The South African tourism industry has been particularly hard hit by Covid-19 travel and movement restrictions since March 2020. To make matters worse, South Africa was identified as the source of a more contagious variant of the virus which has made international travellers reluctant to visit. This is problematic because 60% of businesses within the tourism sector are Small Medium Micro Enterprises (SMMEs) – vital to the recovery of SA’s economy.
There is an urgent need to resuscitate this sector and create an enabling framework to bring the business of tourism back to life. While there are a number of state initiatives for tourism, such as the Tourism Equity Fund, the Tourism Sector Recovery Plan and the Green Tourism Incentive Programme (GTIP), these are meant as stimulatory, not relief measures.
The World Travel & Tourism Council noted that travel and tourism contribute 8.6% to the South African economy and provides 9.2% of total employment within the country. According to Statistics South Africa’s Tourism 2020 Report, foreign arrivals plummeted to devastating effect by 71% from just over 15.8 million in 2019 to less than 5 million in 2020.
As part of South Africa’s Economic Reconstruction and Recovery Plan, the Tourism Equity Fund (TEF) aims to drive transformation through advancing equitable opportunities in the sector to ensure inclusive economic growth. Eligibility for funding requires that the enterprise be 100% South African-owned with a minimum of 51% black owner-management. With R1.2 billion to disperse in blended funding, the TEF is currently facing judicial scrutiny. Opponents of the Fund argue that it is a deviation from the framework of the Broad-Based Black Economic Empowerment (B-BBEE) Act and that it effectively excludes minority-owned businesses from seeking assistance.
Criticism of the Fund has been heavy. In particular, questions have been raised about the effectiveness of the Fund in relation to its structure. With the minimum funding value being set at R10 million, it seems doubtful that the Fund can facilitate meaningful transformation in the industry if it only has the capacity to service 120 businesses. This means it is unlikely to have any significant impact on industry recovery. Furthermore, with such a high minimum funding threshold, a large number of smaller private tourism enterprises are also effectively excluded.
Recovery can’t wait for government timelines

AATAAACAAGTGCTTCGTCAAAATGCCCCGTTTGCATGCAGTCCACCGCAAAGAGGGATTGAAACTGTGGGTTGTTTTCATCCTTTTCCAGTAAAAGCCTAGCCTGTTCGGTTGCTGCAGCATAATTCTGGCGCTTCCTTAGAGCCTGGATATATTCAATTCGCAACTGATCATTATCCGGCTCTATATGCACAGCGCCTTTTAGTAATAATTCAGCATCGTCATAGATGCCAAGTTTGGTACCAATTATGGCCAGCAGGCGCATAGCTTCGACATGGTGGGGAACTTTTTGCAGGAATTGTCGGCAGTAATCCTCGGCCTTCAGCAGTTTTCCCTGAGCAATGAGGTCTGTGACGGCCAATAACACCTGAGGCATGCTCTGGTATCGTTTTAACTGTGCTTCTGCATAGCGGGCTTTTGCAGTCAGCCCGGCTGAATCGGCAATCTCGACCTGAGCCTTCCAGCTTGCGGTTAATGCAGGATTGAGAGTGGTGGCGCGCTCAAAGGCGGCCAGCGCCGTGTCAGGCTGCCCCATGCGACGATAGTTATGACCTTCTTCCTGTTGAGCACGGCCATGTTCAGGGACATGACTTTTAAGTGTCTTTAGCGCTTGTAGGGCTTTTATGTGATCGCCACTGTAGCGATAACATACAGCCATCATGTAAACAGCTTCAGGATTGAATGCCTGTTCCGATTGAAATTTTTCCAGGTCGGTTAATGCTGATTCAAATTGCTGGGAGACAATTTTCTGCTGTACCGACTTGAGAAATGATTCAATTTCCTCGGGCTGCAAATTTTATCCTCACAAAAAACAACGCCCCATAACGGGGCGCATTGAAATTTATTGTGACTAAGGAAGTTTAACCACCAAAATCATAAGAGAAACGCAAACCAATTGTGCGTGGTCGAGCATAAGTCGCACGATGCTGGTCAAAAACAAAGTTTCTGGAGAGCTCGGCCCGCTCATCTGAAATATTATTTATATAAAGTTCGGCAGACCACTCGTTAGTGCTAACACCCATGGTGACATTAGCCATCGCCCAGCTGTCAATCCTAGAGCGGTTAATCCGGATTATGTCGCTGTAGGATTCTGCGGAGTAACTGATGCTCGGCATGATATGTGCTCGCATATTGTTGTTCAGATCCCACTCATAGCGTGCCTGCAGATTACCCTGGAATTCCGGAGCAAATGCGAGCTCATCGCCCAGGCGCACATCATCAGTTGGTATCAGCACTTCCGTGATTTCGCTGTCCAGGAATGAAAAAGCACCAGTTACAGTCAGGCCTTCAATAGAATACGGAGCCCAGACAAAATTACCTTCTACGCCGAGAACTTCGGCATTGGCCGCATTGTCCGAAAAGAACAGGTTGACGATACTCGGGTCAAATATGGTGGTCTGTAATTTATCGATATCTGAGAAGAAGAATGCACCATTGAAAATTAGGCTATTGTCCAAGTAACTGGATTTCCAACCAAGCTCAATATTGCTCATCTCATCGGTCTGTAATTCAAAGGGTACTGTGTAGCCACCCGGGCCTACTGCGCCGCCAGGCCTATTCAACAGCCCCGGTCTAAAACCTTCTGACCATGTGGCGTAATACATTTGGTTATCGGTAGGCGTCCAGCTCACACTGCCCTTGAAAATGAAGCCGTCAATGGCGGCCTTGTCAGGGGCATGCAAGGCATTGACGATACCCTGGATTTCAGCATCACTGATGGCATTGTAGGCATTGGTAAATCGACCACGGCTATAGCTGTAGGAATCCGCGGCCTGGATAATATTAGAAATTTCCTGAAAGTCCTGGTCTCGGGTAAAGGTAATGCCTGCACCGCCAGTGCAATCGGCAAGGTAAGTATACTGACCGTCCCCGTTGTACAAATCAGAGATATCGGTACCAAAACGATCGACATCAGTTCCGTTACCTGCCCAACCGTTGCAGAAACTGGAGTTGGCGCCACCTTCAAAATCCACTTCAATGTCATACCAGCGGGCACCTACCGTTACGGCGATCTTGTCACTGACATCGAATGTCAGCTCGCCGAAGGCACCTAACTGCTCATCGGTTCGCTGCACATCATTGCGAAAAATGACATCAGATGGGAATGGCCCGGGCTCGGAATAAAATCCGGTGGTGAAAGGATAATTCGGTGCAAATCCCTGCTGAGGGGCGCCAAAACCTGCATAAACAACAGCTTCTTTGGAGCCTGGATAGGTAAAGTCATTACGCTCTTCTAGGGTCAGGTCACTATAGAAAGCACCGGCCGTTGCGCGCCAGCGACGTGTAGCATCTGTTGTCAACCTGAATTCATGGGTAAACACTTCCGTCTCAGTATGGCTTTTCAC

Launched in April 2021, the Tourism Sector Recovery Plan is a set of interventions expected to enable the tourism sector to recover to 2019 activity and employment levels by 2023. The Plan proposes several strategic interventions, which include stimulating domestic demand; launching investment and resource mobilisation programmes; and regional tourism integration. While the intentions behind this plan are admirable, timelines at this point are still unclear. This means that enterprises in the travel and tourism sectors will be left to their own devices for the foreseeable future, when it comes to securing their own survival and sustainability.
Inclusivity starts at home
Until our vaccination roll-out has effectively achieved herd immunity and the skies have opened to allow international travel to resume, tourism in South Africa will continue to struggle. Just as other industries have been forced to pivot and reinvent themselves for survival, so too will the travel and tourism industries. Last year, the volume of tourists decreased by 72,6% from 10,2 million in 2019 to 2,8 million in 2020. The distribution of tourists by region of residence shows that 74,8% of the tourists who arrived in South Africa in 2020 were from African countries.
In order to recover, the tourism industry can no longer expect to depend on international visitors for a livelihood. Hospitality and tourist destinations will have to re-examine their business models to make themselves attractive to domestic and intra-continental travellers as the majority of South Africa’s most attractive destinations and establishments are prohibitively expensive for locals. To do so, many businesses will be forced to examine how to do more with less than before.
In addition to focusing on increased hygiene and safety measures, cutting costs and improving efficiencies can be achieved with digitisation and automation technology while efforts to better utilise expensive resources like energy and water will assist with operating expenses and environmental impact. While this will be costly for businesses to accomplish alone, it is something that is entirely necessary for survival. Given that attractiveness for visitors is going to rest heavily on safety and hygiene, tourism businesses are advised to approach their recovery and reinvention with this in mind.
This article is written by: Waldo Adams, Executive Director: Projects at Economic Development Solutions